Akpeteshie is not a sanitiser, plant research centre warns public Featured

By Nana Yaw Dwamena and Isabella Agyakwa March 18, 2020 412 3 comments

Members of the public have been cautioned against using the locally brewed alcoholic beverage akpeteshie as a preventive tool to protect themselves against contracting the coronavirus.

A statement issued and signed by Baffour Osei Akoto, head of public relations at the Centre for Plant Medicine Research (CPMR), expressed concern about social media postings alleging that alcoholic bitters can be used as a substitute for hand sanitisers in seeking to prevent infections by the coronavirus.

But the Centre for Plant Medicine Research insists that “no herbal bitters or local gin could be a viable substitute [in] hand rubbing”.

“For a sanitiser to be effective in ridding the hands of coronavirus, sanitisers must have 60 to 95 per cent alcohol by volume, and the alcohol content for bitters on the market is often less than 45 per cent.”

“Thus, clearly, such bitters and their alcohol content are inadequate as a sterilising measure against COVID-19,” the statement said.

No evidence yet

The centre also said that there is no locally sourced herbal product or alcoholic beverage which has been shown to be efficacious against COVID-19.

“CPMR also wishes to place on record that no known medicinal plant, or herbal product or local gin has, at yet, been proven to be efficacious against COVID-19.

“As a research centre of excellence, however, we are engaging with our various partners and stakeholders, including the Ministry of Health and traditional medicine practitioners, to explore research opportunities in the fight against COVID-19 using herbal medicine,” the statement said.

Preventive guidelines

The centre further advised members of the public to be mindful of false information, and to adhere to the Ghana Health Service guidelines on the novel coronavirus.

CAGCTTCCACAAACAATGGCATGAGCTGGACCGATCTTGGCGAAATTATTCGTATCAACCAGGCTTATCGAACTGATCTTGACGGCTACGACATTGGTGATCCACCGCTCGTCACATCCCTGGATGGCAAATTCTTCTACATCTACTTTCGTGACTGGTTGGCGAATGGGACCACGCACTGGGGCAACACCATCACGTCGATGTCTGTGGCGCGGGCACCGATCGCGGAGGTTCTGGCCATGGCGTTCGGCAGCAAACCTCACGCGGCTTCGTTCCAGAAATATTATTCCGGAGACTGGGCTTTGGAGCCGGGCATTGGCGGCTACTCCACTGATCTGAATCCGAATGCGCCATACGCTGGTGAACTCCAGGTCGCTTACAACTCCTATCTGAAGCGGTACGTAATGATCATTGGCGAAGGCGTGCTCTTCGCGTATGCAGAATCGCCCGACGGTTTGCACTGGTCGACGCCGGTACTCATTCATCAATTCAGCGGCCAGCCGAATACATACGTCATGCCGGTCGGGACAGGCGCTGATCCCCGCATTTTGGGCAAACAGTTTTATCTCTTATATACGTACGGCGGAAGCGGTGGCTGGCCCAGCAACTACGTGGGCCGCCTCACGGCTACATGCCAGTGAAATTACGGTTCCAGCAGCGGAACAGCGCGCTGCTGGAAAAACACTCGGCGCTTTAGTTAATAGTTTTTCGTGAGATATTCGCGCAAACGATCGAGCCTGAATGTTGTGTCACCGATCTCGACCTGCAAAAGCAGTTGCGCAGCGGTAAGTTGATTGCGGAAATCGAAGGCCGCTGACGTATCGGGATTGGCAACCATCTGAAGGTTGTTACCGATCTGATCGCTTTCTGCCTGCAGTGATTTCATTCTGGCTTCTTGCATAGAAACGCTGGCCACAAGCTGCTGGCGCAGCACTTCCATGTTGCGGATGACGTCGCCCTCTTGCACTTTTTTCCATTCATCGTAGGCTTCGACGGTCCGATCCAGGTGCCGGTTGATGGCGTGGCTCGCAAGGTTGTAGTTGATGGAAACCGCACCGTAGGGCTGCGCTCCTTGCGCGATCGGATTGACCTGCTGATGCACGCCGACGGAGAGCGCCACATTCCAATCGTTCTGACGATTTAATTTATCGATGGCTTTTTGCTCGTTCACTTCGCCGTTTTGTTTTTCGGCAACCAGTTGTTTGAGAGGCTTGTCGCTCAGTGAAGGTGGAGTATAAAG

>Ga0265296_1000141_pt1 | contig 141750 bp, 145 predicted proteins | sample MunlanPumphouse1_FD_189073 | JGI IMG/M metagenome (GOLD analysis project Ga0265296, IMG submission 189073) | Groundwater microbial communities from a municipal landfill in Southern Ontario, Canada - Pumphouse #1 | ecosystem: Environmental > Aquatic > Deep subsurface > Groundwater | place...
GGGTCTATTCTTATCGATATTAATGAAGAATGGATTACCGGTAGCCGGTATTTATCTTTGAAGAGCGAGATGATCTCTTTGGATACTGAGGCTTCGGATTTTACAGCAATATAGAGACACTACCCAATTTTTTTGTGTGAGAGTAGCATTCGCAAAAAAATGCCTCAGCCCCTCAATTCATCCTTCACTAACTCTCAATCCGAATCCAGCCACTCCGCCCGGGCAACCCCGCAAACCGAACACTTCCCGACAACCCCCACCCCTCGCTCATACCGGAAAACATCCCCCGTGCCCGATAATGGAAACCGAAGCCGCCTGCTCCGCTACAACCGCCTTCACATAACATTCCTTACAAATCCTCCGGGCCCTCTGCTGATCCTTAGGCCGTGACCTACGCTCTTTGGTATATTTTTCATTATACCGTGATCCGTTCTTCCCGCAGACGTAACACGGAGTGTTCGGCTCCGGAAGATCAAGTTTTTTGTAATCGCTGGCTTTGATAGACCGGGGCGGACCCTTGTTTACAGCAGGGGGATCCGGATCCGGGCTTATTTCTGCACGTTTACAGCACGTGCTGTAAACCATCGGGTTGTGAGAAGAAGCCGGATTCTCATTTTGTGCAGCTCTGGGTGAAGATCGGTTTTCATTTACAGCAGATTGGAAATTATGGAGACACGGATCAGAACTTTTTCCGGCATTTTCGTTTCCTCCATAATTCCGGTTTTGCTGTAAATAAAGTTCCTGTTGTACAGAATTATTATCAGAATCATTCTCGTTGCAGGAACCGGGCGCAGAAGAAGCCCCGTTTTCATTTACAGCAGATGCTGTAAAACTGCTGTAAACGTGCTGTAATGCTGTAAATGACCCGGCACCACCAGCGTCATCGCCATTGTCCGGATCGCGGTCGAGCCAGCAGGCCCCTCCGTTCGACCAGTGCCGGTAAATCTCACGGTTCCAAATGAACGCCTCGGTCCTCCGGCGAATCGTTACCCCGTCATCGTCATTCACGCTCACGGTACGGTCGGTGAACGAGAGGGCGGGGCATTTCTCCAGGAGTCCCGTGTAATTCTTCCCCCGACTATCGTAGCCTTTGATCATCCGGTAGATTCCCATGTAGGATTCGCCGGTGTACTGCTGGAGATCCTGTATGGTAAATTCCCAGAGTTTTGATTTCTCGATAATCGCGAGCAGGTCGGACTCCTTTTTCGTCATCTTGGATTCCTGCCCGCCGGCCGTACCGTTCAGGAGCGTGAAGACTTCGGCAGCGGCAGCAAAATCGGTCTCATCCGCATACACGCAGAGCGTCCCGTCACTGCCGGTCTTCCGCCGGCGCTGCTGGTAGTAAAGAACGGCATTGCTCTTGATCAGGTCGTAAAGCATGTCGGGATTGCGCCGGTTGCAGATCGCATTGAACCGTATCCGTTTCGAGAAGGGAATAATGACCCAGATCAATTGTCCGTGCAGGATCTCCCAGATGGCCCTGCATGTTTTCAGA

It urged Ghanaians to observe basic measures such as frequent cleaning of hands with soap under running water or use of alcohol-based sanitisers, covering up coughs in the bend of the elbow or using tissue paper.

There is a need to maintain “a distance of at least one metre from people coughing or sneezing, regular physical activity, regular intake of water and, lastly, ensuring personal hygiene”, the statement added.

GPHA case negative

Meanwhile, the Ghana Ports and Harbours Authority (GPHA) has disclosed that a crew member on board a vessel at Tema Port, who was suspected to be infected with COVID-19, has tested negative.

A statement signed by the GPHA’s general manager in charge of marketing and corporate affairs, Esther Gyebi-Donkor, recounted that the crew member had shown signs of fever, with coughing, a sore throat and periodic sweating and was generally feeling unwell. The suspect, who also had headaches and a temperature of 38.8 degrees Celsius, with a pulse of 127bpm, was on a ship that arrived last Friday.

The vessel was quarantined after the crew member’s blood samples were sent for testing at the Noguchi Memorial Institute of Medical Research.

“Firstly, the vessel was immediately ordered to be quarantined at anchorage. Our medical personnel, guided by marine operations staff, wore the requisite protective clothing and went on board the ship to take the temperature and blood samples of the sick crew member. The sample was subsequently taken to the Noguchi Memorial Institute for Medical Research for analysis,” the statement said.

It added: “At about 10pm, the results of the analysis were released by Noguchi and the sick crew member was declared negative of COVID-19. Upon receiving this good news and clearance from Noguchi, GPHA berthed the vessel around 12.15am on Monday and the sick person, whose condition is currently stable, is being treated for the requisite non-contagious ailment on board, prior to the vessel’s expected sail.”

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Last modified on Friday, 20 March 2020 13:11


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